There were also more radical proposals such as unilaterally cancelling Italian debt owned by the ECB and the introduction of what would effectively be a parallel currency (the government would pay suppliers with mini-bonds which could be sold and used to pay tax bills but wouldn’t pay a coupon). The parties had gone quiet on these ideas. However, it is possible these will be dug-up again if they wish to strike a more confrontational position with the European Commission. Whilst M5S and LN have pledged to renegotiate the Fiscal Stability treaty, there is little appetite in northern countries such as Germany to loosen restrictions. Support for cancelling ECB holdings of sovereign debt is likely even lower.

Why have markets only taken fright recently?
We don’t think markets have been reacting particularly efficiently to Italian political developments. The market was surprisingly sanguine about the election result and attributed this in part to the bad news largely being priced in and favourable developments in Germany. However, spreads tightened over the following weeks suggesting the markets were relaxed about an M5S-led government.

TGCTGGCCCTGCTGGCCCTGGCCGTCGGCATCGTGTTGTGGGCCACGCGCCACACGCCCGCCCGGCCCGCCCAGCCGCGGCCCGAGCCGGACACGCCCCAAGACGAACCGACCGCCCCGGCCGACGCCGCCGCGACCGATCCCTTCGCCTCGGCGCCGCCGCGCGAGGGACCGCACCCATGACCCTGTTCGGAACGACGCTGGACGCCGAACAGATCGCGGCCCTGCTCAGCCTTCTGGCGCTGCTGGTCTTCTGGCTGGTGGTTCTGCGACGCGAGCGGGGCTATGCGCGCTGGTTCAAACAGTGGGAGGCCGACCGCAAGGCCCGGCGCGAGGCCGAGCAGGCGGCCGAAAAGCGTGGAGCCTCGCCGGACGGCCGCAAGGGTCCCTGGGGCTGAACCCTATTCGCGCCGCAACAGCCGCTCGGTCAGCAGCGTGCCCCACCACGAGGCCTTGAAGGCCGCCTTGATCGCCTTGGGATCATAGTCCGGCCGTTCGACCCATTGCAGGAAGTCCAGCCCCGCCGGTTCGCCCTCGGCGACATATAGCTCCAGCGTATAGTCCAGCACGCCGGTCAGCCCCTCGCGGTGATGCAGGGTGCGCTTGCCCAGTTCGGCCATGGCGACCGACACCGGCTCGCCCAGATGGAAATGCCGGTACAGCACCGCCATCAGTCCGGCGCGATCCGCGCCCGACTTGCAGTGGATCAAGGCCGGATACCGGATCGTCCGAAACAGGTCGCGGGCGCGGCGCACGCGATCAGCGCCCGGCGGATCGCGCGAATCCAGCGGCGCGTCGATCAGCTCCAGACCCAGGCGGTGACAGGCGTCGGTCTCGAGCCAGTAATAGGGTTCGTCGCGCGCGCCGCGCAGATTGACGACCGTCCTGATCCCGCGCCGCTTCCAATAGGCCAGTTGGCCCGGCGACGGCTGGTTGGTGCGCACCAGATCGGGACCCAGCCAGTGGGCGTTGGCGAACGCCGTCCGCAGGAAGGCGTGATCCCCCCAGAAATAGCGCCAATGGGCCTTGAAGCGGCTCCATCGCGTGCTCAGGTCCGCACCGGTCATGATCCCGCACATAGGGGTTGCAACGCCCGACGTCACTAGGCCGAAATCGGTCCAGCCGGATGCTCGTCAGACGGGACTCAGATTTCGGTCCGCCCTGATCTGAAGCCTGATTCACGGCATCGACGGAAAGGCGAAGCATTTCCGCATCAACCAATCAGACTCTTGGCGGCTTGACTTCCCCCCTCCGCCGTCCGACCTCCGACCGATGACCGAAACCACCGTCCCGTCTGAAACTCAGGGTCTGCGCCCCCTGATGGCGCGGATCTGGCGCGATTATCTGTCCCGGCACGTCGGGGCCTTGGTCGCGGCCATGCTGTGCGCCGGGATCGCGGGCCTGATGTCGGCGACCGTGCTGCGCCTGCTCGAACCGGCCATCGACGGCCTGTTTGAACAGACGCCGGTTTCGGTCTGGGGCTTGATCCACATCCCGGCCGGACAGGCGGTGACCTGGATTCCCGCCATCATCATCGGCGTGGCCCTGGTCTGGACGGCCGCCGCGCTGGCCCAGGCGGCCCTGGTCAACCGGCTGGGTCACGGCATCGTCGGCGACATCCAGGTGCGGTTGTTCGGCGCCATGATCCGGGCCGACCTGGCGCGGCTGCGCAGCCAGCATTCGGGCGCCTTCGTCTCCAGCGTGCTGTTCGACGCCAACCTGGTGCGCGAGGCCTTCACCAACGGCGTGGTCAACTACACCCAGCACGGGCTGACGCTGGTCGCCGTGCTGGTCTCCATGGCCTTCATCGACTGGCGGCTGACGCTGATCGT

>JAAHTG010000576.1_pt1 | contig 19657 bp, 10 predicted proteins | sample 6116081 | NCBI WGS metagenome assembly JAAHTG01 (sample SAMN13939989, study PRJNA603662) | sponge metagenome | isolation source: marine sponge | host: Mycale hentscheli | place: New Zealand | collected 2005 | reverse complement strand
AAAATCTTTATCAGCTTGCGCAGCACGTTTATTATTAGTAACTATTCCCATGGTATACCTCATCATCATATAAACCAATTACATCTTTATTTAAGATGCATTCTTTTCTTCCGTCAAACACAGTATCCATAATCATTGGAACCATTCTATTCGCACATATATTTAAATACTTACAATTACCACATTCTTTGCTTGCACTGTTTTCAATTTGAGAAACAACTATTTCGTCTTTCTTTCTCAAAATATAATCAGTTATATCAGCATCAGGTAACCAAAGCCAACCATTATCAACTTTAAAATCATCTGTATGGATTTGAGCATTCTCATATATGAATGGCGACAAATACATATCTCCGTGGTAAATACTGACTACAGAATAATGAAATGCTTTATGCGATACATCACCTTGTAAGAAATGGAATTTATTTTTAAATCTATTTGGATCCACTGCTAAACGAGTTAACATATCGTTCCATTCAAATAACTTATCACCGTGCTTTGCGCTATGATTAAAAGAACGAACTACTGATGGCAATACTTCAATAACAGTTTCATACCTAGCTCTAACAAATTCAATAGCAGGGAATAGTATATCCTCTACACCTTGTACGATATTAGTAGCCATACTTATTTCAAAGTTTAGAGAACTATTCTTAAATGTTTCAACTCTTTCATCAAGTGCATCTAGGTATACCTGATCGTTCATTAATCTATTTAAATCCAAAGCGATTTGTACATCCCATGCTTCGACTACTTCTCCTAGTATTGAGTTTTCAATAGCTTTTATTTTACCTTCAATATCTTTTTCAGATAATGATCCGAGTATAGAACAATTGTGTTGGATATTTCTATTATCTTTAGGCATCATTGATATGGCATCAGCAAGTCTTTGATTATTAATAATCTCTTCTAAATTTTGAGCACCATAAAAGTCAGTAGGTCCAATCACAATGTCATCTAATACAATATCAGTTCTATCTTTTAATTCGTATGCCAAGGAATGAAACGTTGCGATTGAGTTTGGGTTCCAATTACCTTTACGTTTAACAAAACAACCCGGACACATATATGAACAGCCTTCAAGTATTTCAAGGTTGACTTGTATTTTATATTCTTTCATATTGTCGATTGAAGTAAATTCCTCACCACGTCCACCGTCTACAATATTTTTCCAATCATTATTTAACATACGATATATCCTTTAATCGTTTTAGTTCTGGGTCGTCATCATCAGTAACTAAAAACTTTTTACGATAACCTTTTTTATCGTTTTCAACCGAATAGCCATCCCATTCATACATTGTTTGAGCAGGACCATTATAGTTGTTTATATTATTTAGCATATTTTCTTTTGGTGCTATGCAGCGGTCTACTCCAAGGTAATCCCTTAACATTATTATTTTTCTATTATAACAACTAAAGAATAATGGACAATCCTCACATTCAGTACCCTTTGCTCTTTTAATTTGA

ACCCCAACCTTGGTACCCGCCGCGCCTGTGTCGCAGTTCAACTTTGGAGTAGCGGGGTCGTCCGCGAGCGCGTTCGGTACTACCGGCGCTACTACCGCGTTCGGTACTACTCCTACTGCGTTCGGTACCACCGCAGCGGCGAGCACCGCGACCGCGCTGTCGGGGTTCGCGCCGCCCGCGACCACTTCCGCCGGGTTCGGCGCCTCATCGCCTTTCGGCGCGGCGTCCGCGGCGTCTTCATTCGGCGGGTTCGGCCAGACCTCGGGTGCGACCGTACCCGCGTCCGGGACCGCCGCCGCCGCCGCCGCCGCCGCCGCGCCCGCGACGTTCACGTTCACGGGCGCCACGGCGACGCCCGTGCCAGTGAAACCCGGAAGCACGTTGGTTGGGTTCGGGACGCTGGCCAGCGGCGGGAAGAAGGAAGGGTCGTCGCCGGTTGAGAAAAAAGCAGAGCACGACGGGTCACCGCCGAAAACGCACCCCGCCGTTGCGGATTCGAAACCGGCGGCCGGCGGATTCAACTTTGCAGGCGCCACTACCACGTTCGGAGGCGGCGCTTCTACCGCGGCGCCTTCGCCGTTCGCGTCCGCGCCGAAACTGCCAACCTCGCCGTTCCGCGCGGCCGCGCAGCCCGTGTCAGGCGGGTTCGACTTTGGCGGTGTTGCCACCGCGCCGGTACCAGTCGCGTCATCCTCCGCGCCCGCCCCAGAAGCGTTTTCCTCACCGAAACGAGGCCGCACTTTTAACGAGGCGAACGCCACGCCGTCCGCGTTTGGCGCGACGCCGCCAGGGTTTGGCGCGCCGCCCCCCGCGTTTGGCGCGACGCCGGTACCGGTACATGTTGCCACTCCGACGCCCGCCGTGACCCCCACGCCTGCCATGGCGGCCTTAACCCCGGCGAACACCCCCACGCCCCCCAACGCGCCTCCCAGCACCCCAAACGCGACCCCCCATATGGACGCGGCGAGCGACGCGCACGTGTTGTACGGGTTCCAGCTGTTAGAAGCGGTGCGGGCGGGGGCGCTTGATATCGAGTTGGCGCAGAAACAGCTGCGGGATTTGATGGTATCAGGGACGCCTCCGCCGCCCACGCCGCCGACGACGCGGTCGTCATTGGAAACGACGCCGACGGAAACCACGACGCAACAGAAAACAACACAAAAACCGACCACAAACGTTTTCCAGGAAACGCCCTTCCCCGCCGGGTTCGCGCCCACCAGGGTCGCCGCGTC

As the chart above shows, over the last week the spread between two year Italian government bonds (BTPs) and German government bonds (bunds) has moved more than the 10 year spread. We think the chances of Italy defaulting or exiting within two years are trivial. Italy’s fiscal framework is embedded in the constitution and radical changes would take some time to implement, any subsequent confrontation between the EU and the Italian government would likely last years before exit. Higher default risk might sometimes justify a flattening or even inversion of yield curves. If investors think an event might be imminent then bonds should trade at a similar proportion of par and this will impact the yield to maturity on shorter dated bonds more than longer dated bonds. However, since we think the annualised probability of default is lower of two years than four we don't think this is reasonable. 

Markets which are effectively pricing euro-area break up risk also seem relatively sanguine at the moment. The difference between French Sovereign CDS (Credit Default Swaps) written under ISDA (International Swap and Derivatives Association) 2014 rules and 2003 rules remains at about 11 bps, similar to the levels it has been for most of this year. Under the 2014 rules if the currency in which investors are repaid is different to the original currency then this counts as a default. The difference in the price of the two contracts can be thought of as the price for insurance on the tail risk of complete Euro-Area break-up. This 13 bps level contrasts (as at 29th May 2018) with the 2017 peak of 35 bps, reached during the run-up towards the French Presidential elections.